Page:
Comprehensive Blood Work
Have you ever wondered why, after thoroughly examining your pet and checking their eyes, nose, mouth, ears, heart rate, joints and much more, your veterinarian might still recommend comprehensive blood work? Have you found yourself making excuses to delay this blood work–thinking that it’s just an unnecessary expense? If you find yourself nodding to either of the above questions, it’s time to take a closer look at what comprehensive blood work is, and why it’s such a critical component of your pet’s preventative health care.
How Blood Work Plays a Role in Preventative Care
Much like your own family physician, your pet’s veterinarian prefers to administer preventative care to your pet throughout their life. Since pets age seven to ten times faster than humans, your veterinarian needs to gather all the information he possibly can about your pet’s physical condition in order to determine whether a health issue is brewing. And obviously, he cannot simply ask your pet how he is feeling in order to determine whether there are any detectable initial symptoms of illness or disease. This is where comprehensive blood work comes into play.
If your veterinarian performs blood work on your pet once while he or she is young, this provides a baseline that future blood work can be compared to. Then, as your pet moves through adulthood and enters their senior years (ages five, six and seven, which is comparable to a thirty, forty and fifty year old human), annual blood work can help your veterinarian determine whether there are physiological changes occurring that need to be addressed. He can also detect any signs of early disease.
Details on Comprehensive Blood Work
Comprehensive blood work is sometimes confused with heartworm testing. It’s certainly true that heartworm testing is a blood test, and it is required prior to administration of heartworm medication. However, it is not a comprehensive blood test and does not therefore provide the same valuable information. It’s also true that heartworm testing is less expensive than comprehensive blood work, and this can be a stumbling block for some pet owners to work over. It’s important to keep in mind that preventative care, such as comprehensive blood work, is far less expensive than emergency care. Paying for comprehensive blood work once a year can help prevent far more expensive emergency care, not to mention the emotional distress that often comes when you learn your pet is suffering from an advanced and major illness, and it can also help your pet experience better health.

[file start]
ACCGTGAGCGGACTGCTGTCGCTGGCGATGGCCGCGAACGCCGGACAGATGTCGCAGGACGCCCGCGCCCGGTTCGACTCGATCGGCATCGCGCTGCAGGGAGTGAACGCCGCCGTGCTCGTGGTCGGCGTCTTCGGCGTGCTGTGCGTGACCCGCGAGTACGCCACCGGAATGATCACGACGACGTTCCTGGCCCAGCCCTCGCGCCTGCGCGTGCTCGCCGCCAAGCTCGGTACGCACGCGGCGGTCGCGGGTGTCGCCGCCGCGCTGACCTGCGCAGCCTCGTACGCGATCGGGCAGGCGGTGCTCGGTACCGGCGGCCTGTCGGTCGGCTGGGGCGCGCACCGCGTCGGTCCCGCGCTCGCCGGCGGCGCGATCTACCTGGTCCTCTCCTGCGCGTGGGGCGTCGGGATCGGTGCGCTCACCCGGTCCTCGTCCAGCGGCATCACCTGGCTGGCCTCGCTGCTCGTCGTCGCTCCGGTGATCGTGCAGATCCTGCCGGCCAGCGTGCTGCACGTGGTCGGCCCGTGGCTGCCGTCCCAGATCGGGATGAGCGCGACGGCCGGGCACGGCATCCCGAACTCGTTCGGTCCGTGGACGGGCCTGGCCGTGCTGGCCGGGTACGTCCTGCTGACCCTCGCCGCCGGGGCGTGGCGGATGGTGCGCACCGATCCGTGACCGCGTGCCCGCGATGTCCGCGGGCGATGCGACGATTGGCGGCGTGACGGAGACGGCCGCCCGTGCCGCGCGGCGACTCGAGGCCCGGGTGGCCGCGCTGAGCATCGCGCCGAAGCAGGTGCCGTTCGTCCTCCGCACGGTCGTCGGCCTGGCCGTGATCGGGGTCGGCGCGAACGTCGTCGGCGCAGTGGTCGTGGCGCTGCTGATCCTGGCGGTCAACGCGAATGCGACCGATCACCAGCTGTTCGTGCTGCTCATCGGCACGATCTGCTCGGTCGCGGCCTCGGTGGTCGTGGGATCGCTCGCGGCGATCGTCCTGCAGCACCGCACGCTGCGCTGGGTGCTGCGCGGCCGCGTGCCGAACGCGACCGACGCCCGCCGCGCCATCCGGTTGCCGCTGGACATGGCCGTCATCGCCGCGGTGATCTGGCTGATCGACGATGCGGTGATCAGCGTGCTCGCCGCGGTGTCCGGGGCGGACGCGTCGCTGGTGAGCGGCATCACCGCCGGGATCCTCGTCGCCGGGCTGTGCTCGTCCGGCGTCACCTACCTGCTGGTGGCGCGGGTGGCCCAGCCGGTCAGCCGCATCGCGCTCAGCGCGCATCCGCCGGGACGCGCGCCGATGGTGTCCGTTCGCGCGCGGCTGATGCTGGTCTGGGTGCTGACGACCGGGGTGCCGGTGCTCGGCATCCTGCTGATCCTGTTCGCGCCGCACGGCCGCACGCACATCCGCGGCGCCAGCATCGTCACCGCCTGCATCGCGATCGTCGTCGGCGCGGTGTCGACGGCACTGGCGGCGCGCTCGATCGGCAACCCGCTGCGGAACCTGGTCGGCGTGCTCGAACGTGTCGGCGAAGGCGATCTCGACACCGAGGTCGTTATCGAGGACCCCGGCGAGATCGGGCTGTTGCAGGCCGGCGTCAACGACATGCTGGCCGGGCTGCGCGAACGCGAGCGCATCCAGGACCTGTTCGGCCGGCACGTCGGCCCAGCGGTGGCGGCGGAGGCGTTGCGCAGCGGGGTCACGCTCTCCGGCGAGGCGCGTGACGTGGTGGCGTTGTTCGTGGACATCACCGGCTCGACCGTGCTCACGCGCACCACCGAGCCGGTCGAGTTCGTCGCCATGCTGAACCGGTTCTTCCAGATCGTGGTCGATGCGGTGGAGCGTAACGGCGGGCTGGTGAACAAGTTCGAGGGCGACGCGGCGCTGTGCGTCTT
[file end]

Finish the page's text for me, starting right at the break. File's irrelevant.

Comprehensive blood work may include:
- A complete blood count, or CBC, which includes hematocrit, hemoglobin, blood parasite screen, white cell count, a veterinary pathologist review of abnormal cells and a reticulocyte panel for anemic pets.
- A comprehensive chemistry profile, which includes testing of the liver, kidneys, pancreas, blood protein levels, electrolytes, calcium and blood sugar screening for possible diabetes situations.
- Complete thyroid testing for dogs, which is a thorough and accurate test to confirm suspected cases.
- FeLV/FIV testing for cats.
If your veterinarian feels that there are other blood tests your pet would benefit from, he will discuss these tests and their value at that time. Remember that your veterinarian’s primary concern is delivering the absolute best, and where possible, most preventative veterinary care possible. By performing regular blood work, your veterinarian can feel more confident about your pet’s health condition, and more confident about recommending any needed medical treatments. To that end, there are some cases where pets who have already been diagnosed with physical conditions or diseases can benefit from regular blood work in order to monitor their condition and adjust their treatment plan or medication as necessary.
Following Comprehensive Blood Work
It’s true that blood work may not give your veterinarian all the information they need in order to thoroughly assess your pet’s health condition or in order to design an appropriate treatment plan. However, it can alert your veterinarian to certain situations so that they can dig more deeply to find the root cause–whereas without blood work they may not see any signs at all. As an example, a pet whose kidneys are just beginning to fail may appear and act perfectly normal in all respects, but blood work can alert your veterinarian that something is off. Further examination or tests can reveal the source of the problem and offer a treatment path, before your pet’s kidneys fail.
It is important to allow your veterinarian to perform comprehensive blood work every year on your pet, or more often if they are older or have pre-existing health conditions. This is part of prudent preventative care and your pet will thank you.
For more information about comprehensive blood work, contact us today.